To get around this problem, Jeff Gole, previously a PhD student in Zhang's lab, who now works at Good Start Genetics, developed an "onion peeling protocol," Zhang said. Essentially, the method denatures the DNA to generate a linear fragment and then through enzymatic reactions creates a double-stranded molecule "with no weird structures," Zhang said.
The resulting DNA is then subjected to library preparation using the Nextera method and 100-base paired end sequencing on Illumina's MiSeq.
The researchers sequenced three single E. coli cells using the protocol, generating 2 million to 8 million reads per cell, corresponding to a genome coverage of 87x to 364x.
The genomes of each cell were assembled using the SPAdes algorithm. For each cell, between 88 percent and 94 percent of the genome was assembled with N50 contigs ranging from 2,654 bases to 27,882 bases and maximum contig length between 18,465 bases and 132,037 bases. More than 80 percent of the reads were mapped to the E. coli genome, with the remaining reads mostly common MDA contaminants.
Compared to standard MDA, MIDAS demonstrated less amplification bias and was able to capture 50 percent more of the genome with less sequencing — approximately 90x to 120x coverage compared to 1,200x coverage.
The researchers also tested the method on human neuronal cells for its ability to call copy number variants. They used nuclei from post-mortem brain samples, generating six sequencing libraries from four neurons from a Down syndrome individual and two neurons from a disease-free individual.
After sequencing, they used a binning approach to call CNVs, dividing the sequencing reads into nearly 50,000 60-kilobase bins. They also tested 240-kilobase bins, which reduced amplification bias even further but resulted in lower-resolution analysis.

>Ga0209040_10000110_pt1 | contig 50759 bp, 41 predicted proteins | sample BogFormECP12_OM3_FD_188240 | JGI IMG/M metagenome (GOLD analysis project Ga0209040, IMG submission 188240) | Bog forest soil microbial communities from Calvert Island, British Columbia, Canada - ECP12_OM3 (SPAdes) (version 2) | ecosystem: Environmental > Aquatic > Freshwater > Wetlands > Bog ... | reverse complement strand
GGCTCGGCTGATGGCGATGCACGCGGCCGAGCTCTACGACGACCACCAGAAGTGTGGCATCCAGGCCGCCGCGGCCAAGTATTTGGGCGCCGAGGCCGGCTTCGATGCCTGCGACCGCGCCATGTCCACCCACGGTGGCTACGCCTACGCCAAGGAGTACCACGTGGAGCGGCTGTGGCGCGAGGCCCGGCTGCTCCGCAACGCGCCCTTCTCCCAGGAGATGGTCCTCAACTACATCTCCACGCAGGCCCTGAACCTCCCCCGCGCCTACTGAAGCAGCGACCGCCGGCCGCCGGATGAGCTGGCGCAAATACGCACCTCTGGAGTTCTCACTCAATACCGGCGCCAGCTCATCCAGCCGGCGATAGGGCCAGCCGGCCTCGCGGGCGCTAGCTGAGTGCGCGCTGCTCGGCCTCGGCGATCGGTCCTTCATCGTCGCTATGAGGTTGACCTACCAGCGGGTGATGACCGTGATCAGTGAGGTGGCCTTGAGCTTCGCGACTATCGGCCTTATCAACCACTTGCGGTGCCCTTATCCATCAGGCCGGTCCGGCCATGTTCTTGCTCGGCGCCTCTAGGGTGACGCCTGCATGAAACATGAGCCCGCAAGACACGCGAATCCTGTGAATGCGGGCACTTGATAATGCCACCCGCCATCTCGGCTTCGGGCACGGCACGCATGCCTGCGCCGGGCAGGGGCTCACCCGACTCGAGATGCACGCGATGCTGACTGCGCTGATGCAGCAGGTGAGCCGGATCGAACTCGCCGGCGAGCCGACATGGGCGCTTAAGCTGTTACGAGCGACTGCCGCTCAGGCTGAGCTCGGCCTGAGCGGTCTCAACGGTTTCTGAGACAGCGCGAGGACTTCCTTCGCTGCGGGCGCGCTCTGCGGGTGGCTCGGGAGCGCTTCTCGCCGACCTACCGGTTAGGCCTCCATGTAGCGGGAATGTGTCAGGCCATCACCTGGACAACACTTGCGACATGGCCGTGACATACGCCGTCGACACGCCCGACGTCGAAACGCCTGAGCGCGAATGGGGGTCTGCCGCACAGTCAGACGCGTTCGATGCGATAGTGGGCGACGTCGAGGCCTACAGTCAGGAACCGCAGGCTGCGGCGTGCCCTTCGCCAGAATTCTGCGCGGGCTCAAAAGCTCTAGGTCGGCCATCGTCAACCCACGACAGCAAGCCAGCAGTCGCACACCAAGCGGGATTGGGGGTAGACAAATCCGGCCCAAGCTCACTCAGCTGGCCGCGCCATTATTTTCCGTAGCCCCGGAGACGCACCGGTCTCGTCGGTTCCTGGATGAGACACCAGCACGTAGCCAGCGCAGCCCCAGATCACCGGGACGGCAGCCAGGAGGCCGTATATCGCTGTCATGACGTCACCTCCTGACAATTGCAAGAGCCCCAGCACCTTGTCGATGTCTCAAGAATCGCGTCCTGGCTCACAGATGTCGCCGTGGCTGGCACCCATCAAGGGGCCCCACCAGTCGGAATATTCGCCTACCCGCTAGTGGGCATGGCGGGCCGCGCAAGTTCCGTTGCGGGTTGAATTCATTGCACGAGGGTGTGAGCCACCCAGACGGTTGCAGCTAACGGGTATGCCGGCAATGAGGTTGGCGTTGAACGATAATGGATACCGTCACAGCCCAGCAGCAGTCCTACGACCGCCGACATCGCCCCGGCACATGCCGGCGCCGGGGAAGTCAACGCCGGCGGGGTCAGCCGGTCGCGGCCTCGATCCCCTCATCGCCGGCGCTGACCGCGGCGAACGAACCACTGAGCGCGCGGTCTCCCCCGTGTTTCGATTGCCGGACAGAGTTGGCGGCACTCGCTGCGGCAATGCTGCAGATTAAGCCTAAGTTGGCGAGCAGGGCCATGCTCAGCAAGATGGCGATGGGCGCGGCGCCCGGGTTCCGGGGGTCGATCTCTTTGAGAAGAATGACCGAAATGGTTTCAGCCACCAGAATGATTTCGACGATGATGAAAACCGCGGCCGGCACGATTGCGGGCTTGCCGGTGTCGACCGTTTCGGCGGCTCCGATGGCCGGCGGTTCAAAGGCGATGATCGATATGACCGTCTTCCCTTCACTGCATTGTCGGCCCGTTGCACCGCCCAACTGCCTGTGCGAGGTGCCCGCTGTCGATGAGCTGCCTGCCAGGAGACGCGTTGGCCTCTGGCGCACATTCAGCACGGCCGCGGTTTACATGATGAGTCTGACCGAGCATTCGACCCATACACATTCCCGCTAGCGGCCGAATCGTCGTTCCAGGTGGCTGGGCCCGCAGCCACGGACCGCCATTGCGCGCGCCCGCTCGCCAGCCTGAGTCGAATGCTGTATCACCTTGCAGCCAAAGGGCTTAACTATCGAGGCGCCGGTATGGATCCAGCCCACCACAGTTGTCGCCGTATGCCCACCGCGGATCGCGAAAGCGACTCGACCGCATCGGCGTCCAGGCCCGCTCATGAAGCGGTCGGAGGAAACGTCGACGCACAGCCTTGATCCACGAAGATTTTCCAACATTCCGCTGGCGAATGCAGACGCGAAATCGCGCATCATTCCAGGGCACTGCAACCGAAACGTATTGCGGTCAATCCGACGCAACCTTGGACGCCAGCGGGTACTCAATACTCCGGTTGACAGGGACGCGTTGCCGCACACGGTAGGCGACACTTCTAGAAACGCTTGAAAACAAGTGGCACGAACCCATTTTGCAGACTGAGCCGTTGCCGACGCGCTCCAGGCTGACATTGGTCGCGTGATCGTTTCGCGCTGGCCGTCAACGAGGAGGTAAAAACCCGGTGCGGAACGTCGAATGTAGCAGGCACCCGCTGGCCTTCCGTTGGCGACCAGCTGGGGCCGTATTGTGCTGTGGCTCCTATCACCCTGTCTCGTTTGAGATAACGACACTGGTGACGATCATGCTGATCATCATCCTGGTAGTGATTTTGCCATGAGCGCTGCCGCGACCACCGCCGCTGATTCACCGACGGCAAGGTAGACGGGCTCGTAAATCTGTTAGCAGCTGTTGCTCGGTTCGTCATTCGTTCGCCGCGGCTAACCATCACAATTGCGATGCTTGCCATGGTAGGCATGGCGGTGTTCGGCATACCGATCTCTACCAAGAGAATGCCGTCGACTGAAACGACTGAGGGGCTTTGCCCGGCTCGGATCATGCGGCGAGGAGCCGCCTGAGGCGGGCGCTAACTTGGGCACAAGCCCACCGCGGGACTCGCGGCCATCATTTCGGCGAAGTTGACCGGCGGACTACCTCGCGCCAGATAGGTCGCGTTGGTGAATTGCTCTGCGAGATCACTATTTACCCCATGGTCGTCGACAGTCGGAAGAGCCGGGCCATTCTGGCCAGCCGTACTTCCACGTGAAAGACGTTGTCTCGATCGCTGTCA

Looking at conventional MDA, the researchers found it was not possible to distinguish copy number variants from random amplification bias, but with MIDAS, they were able to call the copy number variation in the Down syndrome cells at a 1-megabase to 2-megabase resolution.
Other groups have also been looking to improve upon single-cell sequencing methods, including Sunney Xie from Harvard University, who recently developed a method called multiple annealing and looping-based amplification, or MALBAC, which has been commercialized by Yikon Genomics; Quake's microfluidic-based approach that has since been commercialized by Fluidigm; a group at Cold Spring Harbor Laboratories that has developed Cell-Seq; and an approach designed by researchers from the Karolinska Institute for single-cell RNA sequencing dubbed Smart-seq; among others (IS 1/2/2013, IS 5/15/2012, and IS 10/8/2013).
The UCSD group compared MIDAS to publications of Quake's microfluidic technique, MALBAC, and standard MDA and found that MIDAS "compared favorably to each amplification method, generating the lowest levels of bias across the genome," the authors wrote.
Zhang said that team is now working on further optimizing the protocol. For instance, he said the team would like to increase seeding efficiency to enable more usable microwells and to automate various steps.
"Right now, the bottleneck is that we have to use a micromanipulator to suck up each amplicon" after amplification. Automation of that process and of the library preparation steps would "make things more consistent and higher throughput."
Additionally, he said the team is interested in partnering with a company to commercially manufacture the arrays, which would help make the method more accessible to other researchers.